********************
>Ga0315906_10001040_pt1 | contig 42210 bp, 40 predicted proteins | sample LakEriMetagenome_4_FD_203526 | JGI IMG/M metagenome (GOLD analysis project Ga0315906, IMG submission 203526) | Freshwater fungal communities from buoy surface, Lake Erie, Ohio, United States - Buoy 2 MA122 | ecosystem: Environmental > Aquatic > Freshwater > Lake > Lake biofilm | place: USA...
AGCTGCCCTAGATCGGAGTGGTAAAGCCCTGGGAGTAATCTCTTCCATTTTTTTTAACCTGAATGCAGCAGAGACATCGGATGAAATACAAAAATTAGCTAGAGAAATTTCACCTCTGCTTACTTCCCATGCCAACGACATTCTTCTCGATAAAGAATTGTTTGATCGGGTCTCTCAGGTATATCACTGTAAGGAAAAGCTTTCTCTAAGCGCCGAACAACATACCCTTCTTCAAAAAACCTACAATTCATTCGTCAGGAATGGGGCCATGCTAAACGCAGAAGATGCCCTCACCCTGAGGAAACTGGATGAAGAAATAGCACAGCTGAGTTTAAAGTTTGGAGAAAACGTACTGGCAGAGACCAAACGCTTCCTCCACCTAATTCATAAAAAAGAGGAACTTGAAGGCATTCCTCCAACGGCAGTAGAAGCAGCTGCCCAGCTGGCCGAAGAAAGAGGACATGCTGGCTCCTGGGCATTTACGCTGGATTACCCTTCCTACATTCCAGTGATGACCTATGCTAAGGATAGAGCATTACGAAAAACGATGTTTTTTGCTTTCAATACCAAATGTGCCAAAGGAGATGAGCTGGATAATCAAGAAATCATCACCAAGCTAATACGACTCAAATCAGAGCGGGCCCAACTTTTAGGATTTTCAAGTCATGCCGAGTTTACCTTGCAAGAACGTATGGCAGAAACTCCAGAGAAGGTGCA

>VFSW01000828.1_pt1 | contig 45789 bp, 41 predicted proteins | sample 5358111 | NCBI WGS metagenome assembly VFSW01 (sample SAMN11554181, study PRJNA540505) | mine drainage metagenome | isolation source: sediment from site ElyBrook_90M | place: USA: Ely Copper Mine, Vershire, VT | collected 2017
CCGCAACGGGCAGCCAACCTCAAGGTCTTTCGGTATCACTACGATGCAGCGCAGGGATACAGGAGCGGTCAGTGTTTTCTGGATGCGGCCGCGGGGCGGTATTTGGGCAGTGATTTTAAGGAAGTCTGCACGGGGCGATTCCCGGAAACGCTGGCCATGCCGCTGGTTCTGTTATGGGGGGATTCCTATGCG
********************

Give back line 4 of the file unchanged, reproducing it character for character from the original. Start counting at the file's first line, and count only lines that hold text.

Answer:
CCGCAACGGGCAGCCAACCTCAAGGTCTTTCGGTATCACTACGATGCAGCGCAGGGATACAGGAGCGGTCAGTGTTTTCTGGATGCGGCCGCGGGGCGGTATTTGGGCAGTGATTTTAAGGAAGTCTGCACGGGGCGATTCCCGGAAACGCTGGCCATGCCGCTGGTTCTGTTATGGGGGGATTCCTATGCG